Glut of quality MGBS heralds a downturn in prices
June auctions saw MGB prices take a downward dip. Barons dispatched a red ’78 roadster with a chrome bumper conversion, fresh MOT, 43k miles and £1600-worth of bills for a giveaway £2915.
CCA also had mixed results, with five MGBS all knocked down for tempting money. An as-new 1970 Bronze Yellow roadster subject to a total bare bodyshell resto made only £9350 – probably half the rebuild cost. A 1980 rubber-bumper GT in Glacier White with 5200 miles made only £9k, while an as-new 1980 GT in BRG with a tiny 1540 miles didn’t sell. Neither did a completely restored 1970 roadster in red. Even a nicely mellowed ’72 roadster with Oselli-tuned engine and 20-year ownership made just £5740.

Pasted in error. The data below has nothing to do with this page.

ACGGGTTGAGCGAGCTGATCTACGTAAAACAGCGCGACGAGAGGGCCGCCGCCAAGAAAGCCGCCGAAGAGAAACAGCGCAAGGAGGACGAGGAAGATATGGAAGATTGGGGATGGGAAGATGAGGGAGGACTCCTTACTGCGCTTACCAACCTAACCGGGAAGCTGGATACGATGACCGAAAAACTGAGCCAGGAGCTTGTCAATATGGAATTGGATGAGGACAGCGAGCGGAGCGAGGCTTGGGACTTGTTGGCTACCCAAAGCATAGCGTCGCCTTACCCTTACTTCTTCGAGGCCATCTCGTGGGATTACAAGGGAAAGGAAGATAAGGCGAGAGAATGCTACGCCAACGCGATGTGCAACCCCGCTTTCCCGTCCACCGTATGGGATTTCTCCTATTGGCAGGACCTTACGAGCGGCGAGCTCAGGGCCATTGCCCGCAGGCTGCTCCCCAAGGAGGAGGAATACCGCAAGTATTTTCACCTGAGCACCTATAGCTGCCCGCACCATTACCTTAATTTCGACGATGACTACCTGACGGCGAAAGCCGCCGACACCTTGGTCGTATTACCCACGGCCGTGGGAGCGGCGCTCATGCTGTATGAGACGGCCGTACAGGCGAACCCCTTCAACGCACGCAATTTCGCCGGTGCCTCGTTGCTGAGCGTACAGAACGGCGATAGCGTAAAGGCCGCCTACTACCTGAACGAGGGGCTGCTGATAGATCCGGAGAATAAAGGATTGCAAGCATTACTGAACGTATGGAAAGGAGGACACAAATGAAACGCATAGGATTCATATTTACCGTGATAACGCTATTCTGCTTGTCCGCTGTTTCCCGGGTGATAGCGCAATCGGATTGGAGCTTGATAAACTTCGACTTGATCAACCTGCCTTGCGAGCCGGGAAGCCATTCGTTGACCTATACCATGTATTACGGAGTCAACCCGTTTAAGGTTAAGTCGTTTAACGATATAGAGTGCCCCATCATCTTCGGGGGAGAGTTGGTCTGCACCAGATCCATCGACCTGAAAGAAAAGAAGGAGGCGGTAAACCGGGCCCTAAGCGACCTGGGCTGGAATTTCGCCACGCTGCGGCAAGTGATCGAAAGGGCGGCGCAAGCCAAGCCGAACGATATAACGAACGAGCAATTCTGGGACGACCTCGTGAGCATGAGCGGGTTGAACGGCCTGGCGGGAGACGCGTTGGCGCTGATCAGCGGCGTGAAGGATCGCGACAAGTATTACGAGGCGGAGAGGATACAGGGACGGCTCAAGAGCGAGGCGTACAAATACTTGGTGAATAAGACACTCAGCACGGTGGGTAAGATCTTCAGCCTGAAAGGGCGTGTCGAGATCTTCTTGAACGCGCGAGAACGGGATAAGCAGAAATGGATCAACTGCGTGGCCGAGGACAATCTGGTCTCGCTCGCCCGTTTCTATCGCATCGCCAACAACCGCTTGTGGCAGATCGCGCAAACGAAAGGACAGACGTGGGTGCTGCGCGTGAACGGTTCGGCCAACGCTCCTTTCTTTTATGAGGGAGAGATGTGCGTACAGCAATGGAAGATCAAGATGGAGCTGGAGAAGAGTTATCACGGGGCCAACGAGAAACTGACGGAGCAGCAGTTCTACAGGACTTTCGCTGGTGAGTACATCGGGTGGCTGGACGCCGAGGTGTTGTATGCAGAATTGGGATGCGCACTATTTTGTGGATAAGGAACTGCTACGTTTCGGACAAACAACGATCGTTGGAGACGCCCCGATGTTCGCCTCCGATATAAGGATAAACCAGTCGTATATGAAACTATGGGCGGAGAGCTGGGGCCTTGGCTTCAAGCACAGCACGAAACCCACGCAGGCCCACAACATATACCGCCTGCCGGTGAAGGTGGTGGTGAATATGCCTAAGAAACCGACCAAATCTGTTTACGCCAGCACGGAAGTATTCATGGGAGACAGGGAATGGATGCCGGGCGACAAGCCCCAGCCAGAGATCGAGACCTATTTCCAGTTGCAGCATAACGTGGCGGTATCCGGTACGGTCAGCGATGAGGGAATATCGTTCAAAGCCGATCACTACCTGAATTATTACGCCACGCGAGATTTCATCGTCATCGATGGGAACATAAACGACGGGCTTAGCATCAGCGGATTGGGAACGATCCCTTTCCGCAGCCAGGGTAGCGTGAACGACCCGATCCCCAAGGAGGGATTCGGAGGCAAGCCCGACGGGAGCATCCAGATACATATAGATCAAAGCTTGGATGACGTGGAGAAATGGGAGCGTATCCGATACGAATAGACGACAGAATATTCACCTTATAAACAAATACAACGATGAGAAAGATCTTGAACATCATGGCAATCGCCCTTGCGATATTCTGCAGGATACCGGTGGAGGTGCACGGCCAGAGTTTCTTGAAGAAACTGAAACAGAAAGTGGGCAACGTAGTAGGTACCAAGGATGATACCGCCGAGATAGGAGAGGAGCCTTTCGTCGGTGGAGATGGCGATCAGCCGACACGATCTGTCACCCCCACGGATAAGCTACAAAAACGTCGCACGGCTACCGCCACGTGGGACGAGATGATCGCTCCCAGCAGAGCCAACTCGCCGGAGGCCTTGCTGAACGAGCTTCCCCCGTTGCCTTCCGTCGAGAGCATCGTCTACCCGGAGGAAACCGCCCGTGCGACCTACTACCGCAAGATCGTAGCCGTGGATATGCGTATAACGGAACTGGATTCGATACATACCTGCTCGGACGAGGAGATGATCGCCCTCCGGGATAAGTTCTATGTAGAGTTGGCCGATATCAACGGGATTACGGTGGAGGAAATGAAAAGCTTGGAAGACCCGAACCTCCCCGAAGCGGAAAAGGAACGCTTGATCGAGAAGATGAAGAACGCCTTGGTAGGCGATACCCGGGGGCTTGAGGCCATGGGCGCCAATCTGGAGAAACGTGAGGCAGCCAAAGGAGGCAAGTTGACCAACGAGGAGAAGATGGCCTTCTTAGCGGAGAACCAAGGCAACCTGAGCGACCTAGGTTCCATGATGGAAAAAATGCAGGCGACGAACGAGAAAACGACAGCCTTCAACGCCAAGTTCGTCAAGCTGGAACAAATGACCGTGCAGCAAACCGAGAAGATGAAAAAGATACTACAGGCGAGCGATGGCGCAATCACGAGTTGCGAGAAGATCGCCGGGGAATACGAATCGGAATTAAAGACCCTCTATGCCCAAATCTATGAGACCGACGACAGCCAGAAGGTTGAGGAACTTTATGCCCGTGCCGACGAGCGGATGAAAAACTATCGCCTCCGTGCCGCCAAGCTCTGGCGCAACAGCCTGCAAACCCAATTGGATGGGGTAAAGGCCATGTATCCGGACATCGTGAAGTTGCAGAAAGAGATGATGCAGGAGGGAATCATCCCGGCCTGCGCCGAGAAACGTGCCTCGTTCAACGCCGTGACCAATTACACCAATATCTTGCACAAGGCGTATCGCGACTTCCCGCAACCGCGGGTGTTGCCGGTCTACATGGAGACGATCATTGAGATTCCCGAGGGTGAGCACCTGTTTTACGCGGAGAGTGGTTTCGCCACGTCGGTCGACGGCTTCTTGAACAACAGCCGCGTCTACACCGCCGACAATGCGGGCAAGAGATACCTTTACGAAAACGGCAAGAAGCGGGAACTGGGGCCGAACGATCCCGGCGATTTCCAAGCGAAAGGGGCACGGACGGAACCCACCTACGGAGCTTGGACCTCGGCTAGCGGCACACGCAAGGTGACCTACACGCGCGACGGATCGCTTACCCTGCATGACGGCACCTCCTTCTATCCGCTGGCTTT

Anglia Auctions struggled too, with no fewer than 14 MGBS. The best pair, both older Heritage bodyshell total rebuilds, made only £8904 and £13,780, eight others averaged out at £4600 each and two were no-sales. There’s tremendous value in MGBS right now. Over-supply is putting pressure on values and even very fine ’Bs are around 40% down from 2015. MGBS may be a bit clichéd, but they’re still uncomplicated, good to drive and infinitely more interesting than an MX-5. There could also be a softening in MGC and MGB GTV8 prices. CCA’S 1970 older restoration MGC GT made only £12,320, while H&H’S very original white ’73 V8 with 84k was unsold. Track the market carefully – a totally rebuilt MGB complete with new Heritage bodyshell for around ten grand is cracking value. And looking at today’s market, finding one shouldn’t be hard.